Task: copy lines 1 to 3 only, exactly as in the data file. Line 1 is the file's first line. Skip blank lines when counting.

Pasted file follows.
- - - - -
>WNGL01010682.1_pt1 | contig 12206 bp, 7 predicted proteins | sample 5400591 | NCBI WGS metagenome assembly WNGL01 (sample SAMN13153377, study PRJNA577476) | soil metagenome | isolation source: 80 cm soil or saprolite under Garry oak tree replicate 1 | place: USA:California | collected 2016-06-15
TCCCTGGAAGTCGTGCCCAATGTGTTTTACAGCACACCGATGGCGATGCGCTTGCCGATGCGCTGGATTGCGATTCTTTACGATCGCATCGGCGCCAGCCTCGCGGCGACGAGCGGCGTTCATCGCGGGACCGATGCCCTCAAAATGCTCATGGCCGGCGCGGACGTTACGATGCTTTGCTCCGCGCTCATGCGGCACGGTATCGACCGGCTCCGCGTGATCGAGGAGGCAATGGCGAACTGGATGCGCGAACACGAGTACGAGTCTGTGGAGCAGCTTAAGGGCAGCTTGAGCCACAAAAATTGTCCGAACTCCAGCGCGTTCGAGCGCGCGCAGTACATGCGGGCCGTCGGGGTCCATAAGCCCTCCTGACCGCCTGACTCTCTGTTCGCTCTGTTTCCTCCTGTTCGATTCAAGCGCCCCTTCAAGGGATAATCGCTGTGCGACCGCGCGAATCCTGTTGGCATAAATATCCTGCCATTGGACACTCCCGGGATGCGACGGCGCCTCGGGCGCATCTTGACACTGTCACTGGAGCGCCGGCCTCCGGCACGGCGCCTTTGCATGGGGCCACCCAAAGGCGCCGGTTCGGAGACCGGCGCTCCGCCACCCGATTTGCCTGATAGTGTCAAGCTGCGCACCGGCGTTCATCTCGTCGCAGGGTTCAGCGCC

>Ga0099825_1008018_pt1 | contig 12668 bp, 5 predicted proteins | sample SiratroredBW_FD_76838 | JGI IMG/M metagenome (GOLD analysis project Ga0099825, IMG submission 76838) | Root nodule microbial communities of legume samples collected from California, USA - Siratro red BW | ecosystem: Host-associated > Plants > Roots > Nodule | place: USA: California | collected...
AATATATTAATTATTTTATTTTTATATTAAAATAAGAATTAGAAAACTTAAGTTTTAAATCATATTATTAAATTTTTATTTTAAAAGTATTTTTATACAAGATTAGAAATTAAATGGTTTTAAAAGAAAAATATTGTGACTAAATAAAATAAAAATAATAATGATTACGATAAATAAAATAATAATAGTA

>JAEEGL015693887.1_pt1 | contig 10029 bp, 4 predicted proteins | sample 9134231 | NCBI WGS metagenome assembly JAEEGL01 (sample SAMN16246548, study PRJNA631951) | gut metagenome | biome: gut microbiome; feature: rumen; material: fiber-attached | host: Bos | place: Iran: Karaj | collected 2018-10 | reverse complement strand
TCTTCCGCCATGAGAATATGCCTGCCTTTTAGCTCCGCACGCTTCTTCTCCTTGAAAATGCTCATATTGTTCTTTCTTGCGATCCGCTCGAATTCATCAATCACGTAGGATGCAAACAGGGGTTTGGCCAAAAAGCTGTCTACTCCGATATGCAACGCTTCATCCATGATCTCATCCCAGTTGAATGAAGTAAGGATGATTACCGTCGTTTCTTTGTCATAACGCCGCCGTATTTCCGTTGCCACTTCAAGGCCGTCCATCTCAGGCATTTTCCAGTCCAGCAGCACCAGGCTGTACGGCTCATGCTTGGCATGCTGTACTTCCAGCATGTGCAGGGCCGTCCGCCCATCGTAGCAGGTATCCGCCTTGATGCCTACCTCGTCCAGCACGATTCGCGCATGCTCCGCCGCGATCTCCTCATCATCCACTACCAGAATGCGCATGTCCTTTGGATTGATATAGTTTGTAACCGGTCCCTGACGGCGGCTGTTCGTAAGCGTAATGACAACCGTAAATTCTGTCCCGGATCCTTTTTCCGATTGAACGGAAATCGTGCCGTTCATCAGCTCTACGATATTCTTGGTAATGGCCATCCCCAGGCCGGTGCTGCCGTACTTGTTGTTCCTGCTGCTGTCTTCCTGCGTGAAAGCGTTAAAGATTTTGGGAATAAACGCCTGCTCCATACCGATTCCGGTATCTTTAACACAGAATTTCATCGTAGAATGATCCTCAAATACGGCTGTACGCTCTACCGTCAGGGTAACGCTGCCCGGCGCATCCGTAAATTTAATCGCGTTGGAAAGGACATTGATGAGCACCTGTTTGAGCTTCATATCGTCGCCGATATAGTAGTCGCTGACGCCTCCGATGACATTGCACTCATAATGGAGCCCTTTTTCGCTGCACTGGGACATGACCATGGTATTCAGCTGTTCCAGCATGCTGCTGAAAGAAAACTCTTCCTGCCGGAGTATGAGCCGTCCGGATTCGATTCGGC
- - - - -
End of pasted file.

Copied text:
>WNGL01010682.1_pt1 | contig 12206 bp, 7 predicted proteins | sample 5400591 | NCBI WGS metagenome assembly WNGL01 (sample SAMN13153377, study PRJNA577476) | soil metagenome | isolation source: 80 cm soil or saprolite under Garry oak tree replicate 1 | place: USA:California | collected 2016-06-15
TCCCTGGAAGTCGTGCCCAATGTGTTTTACAGCACACCGATGGCGATGCGCTTGCCGATGCGCTGGATTGCGATTCTTTACGATCGCATCGGCGCCAGCCTCGCGGCGACGAGCGGCGTTCATCGCGGGACCGATGCCCTCAAAATGCTCATGGCCGGCGCGGACGTTACGATGCTTTGCTCCGCGCTCATGCGGCACGGTATCGACCGGCTCCGCGTGATCGAGGAGGCAATGGCGAACTGGATGCGCGAACACGAGTACGAGTCTGTGGAGCAGCTTAAGGGCAGCTTGAGCCACAAAAATTGTCCGAACTCCAGCGCGTTCGAGCGCGCGCAGTACATGCGGGCCGTCGGGGTCCATAAGCCCTCCTGACCGCCTGACTCTCTGTTCGCTCTGTTTCCTCCTGTTCGATTCAAGCGCCCCTTCAAGGGATAATCGCTGTGCGACCGCGCGAATCCTGTTGGCATAAATATCCTGCCATTGGACACTCCCGGGATGCGACGGCGCCTCGGGCGCATCTTGACACTGTCACTGGAGCGCCGGCCTCCGGCACGGCGCCTTTGCATGGGGCCACCCAAAGGCGCCGGTTCGGAGACCGGCGCTCCGCCACCCGATTTGCCTGATAGTGTCAAGCTGCGCACCGGCGTTCATCTCGTCGCAGGGTTCAGCGCC

>Ga0099825_1008018_pt1 | contig 12668 bp, 5 predicted proteins | sample SiratroredBW_FD_76838 | JGI IMG/M metagenome (GOLD analysis project Ga0099825, IMG submission 76838) | Root nodule microbial communities of legume samples collected from California, USA - Siratro red BW | ecosystem: Host-associated > Plants > Roots > Nodule | place: USA: California | collected...